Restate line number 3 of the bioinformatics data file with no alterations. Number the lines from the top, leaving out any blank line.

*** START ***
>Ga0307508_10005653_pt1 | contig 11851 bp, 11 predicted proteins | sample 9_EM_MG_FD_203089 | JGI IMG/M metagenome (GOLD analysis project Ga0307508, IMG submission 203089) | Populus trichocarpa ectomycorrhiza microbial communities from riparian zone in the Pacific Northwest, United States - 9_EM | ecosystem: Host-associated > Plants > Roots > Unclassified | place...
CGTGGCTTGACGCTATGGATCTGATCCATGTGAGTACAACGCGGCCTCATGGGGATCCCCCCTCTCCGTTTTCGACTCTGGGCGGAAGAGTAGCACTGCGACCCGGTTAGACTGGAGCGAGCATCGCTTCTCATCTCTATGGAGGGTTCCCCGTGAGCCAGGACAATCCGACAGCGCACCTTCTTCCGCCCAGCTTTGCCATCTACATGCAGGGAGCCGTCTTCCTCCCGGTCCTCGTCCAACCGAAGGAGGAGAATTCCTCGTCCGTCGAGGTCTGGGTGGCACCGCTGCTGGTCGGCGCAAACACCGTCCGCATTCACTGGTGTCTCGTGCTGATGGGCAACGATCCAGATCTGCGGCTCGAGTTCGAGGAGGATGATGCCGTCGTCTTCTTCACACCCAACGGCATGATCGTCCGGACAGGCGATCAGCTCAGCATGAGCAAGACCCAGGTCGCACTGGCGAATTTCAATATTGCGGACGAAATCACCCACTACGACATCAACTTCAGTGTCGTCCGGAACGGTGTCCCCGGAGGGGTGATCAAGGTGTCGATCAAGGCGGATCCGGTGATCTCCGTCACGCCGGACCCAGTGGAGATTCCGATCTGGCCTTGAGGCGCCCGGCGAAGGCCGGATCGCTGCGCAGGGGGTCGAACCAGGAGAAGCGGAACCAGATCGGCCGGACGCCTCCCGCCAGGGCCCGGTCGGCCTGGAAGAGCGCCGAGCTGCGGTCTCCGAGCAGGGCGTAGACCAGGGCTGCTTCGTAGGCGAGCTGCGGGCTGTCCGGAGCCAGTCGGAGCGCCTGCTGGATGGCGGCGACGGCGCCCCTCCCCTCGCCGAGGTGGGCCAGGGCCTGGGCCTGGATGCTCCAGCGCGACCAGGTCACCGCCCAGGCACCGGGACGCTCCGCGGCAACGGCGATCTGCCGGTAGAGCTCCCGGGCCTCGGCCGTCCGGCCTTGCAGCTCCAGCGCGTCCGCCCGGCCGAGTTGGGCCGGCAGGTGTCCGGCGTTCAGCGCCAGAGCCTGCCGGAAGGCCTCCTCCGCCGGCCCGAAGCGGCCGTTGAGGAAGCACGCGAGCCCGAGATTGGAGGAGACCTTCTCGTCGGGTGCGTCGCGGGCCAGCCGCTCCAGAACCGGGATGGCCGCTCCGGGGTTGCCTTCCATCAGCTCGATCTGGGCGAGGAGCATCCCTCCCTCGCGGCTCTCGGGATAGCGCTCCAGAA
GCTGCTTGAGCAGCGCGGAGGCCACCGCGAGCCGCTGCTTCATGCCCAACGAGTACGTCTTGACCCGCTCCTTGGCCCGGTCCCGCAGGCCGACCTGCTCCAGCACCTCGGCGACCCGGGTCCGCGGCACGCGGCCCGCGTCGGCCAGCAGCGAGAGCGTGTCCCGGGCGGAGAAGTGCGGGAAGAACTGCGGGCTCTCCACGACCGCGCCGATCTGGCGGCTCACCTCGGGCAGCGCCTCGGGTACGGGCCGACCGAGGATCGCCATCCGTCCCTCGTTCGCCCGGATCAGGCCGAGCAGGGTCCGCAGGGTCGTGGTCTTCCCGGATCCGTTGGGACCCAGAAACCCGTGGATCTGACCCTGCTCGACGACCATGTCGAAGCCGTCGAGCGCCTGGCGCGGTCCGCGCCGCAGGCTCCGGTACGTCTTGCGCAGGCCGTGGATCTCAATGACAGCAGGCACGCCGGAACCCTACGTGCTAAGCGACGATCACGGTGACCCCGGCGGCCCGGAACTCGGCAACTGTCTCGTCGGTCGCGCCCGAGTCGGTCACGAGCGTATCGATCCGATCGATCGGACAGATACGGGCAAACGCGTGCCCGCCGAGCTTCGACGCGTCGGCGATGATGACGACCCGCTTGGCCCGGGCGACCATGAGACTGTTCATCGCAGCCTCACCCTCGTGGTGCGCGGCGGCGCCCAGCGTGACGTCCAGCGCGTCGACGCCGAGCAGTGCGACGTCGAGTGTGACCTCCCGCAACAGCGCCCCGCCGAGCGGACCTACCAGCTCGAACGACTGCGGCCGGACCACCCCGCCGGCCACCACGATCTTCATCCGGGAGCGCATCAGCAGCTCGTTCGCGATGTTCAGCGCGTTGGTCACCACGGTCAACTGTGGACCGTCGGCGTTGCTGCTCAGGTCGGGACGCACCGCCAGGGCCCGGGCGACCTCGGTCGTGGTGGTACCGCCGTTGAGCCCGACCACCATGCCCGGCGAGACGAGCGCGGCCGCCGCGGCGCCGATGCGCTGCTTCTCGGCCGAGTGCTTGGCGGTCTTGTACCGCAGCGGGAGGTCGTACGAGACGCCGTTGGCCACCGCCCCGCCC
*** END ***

GCTGCTTGAGCAGCGCGGAGGCCACCGCGAGCCGCTGCTTCATGCCCAACGAGTACGTCTTGACCCGCTCCTTGGCCCGGTCCCGCAGGCCGACCTGCTCCAGCACCTCGGCGACCCGGGTCCGCGGCACGCGGCCCGCGTCGGCCAGCAGCGAGAGCGTGTCCCGGGCGGAGAAGTGCGGGAAGAACTGCGGGCTCTCCACGACCGCGCCGATCTGGCGGCTCACCTCGGGCAGCGCCTCGGGTACGGGCCGACCGAGGATCGCCATCCGTCCCTCGTTCGCCCGGATCAGGCCGAGCAGGGTCCGCAGGGTCGTGGTCTTCCCGGATCCGTTGGGACCCAGAAACCCGTGGATCTGACCCTGCTCGACGACCATGTCGAAGCCGTCGAGCGCCTGGCGCGGTCCGCGCCGCAGGCTCCGGTACGTCTTGCGCAGGCCGTGGATCTCAATGACAGCAGGCACGCCGGAACCCTACGTGCTAAGCGACGATCACGGTGACCCCGGCGGCCCGGAACTCGGCAACTGTCTCGTCGGTCGCGCCCGAGTCGGTCACGAGCGTATCGATCCGATCGATCGGACAGATACGGGCAAACGCGTGCCCGCCGAGCTTCGACGCGTCGGCGATGATGACGACCCGCTTGGCCCGGGCGACCATGAGACTGTTCATCGCAGCCTCACCCTCGTGGTGCGCGGCGGCGCCCAGCGTGACGTCCAGCGCGTCGACGCCGAGCAGTGCGACGTCGAGTGTGACCTCCCGCAACAGCGCCCCGCCGAGCGGACCTACCAGCTCGAACGACTGCGGCCGGACCACCCCGCCGGCCACCACGATCTTCATCCGGGAGCGCATCAGCAGCTCGTTCGCGATGTTCAGCGCGTTGGTCACCACGGTCAACTGTGGACCGTCGGCGTTGCTGCTCAGGTCGGGACGCACCGCCAGGGCCCGGGCGACCTCGGTCGTGGTGGTACCGCCGTTGAGCCCGACCACCATGCCCGGCGAGACGAGCGCGGCCGCCGCGGCGCCGATGCGCTGCTTCTCGGCCGAGTGCTTGGCGGTCTTGTACCGCAGCGGGAGGTCGTACGAGACGCCGTTGGCCACCGCCCCGCCC